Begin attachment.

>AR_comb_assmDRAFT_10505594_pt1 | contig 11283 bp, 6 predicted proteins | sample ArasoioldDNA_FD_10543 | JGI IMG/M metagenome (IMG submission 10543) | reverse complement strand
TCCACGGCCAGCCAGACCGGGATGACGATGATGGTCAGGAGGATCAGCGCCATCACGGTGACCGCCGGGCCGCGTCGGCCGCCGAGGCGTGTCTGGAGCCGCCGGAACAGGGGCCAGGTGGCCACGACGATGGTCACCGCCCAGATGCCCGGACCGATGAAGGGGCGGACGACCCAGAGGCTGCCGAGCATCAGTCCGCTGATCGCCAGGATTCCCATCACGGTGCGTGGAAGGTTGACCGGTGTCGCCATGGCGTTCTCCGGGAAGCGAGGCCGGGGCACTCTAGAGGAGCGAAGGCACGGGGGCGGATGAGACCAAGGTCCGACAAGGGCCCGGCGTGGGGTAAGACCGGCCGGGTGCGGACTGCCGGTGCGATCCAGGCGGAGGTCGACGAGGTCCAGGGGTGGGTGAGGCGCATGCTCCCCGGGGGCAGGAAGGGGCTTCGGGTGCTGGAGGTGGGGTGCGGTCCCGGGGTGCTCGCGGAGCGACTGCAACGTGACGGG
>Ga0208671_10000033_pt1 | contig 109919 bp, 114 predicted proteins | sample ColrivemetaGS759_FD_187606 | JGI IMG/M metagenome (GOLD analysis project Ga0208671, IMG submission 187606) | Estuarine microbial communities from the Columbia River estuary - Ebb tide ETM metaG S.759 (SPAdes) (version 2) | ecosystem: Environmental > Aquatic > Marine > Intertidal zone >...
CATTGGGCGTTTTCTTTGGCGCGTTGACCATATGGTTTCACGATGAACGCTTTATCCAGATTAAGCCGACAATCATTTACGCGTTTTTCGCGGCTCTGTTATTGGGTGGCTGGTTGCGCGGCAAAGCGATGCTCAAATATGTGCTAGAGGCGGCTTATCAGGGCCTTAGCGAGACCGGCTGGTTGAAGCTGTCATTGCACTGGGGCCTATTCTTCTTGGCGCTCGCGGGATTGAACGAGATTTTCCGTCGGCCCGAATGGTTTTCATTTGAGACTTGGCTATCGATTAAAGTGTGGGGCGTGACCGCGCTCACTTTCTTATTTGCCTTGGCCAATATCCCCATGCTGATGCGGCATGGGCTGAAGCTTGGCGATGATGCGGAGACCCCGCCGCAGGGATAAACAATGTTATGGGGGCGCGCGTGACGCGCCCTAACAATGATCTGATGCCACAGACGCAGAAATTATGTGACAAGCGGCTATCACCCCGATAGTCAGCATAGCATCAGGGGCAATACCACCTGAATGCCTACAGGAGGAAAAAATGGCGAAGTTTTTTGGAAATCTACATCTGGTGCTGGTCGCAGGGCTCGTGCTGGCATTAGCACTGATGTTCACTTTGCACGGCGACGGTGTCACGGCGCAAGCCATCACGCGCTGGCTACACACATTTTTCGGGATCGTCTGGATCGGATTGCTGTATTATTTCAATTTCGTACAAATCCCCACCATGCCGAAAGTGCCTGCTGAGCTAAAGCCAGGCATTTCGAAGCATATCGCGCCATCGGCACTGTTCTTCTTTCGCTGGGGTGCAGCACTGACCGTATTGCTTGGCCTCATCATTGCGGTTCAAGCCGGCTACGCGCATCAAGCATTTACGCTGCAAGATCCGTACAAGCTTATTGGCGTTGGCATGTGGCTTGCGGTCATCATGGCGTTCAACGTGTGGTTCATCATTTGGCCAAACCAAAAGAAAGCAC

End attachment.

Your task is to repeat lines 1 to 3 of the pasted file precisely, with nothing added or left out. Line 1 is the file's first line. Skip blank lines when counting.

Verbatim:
>AR_comb_assmDRAFT_10505594_pt1 | contig 11283 bp, 6 predicted proteins | sample ArasoioldDNA_FD_10543 | JGI IMG/M metagenome (IMG submission 10543) | reverse complement strand
TCCACGGCCAGCCAGACCGGGATGACGATGATGGTCAGGAGGATCAGCGCCATCACGGTGACCGCCGGGCCGCGTCGGCCGCCGAGGCGTGTCTGGAGCCGCCGGAACAGGGGCCAGGTGGCCACGACGATGGTCACCGCCCAGATGCCCGGACCGATGAAGGGGCGGACGACCCAGAGGCTGCCGAGCATCAGTCCGCTGATCGCCAGGATTCCCATCACGGTGCGTGGAAGGTTGACCGGTGTCGCCATGGCGTTCTCCGGGAAGCGAGGCCGGGGCACTCTAGAGGAGCGAAGGCACGGGGGCGGATGAGACCAAGGTCCGACAAGGGCCCGGCGTGGGGTAAGACCGGCCGGGTGCGGACTGCCGGTGCGATCCAGGCGGAGGTCGACGAGGTCCAGGGGTGGGTGAGGCGCATGCTCCCCGGGGGCAGGAAGGGGCTTCGGGTGCTGGAGGTGGGGTGCGGTCCCGGGGTGCTCGCGGAGCGACTGCAACGTGACGGG
>Ga0208671_10000033_pt1 | contig 109919 bp, 114 predicted proteins | sample ColrivemetaGS759_FD_187606 | JGI IMG/M metagenome (GOLD analysis project Ga0208671, IMG submission 187606) | Estuarine microbial communities from the Columbia River estuary - Ebb tide ETM metaG S.759 (SPAdes) (version 2) | ecosystem: Environmental > Aquatic > Marine > Intertidal zone >...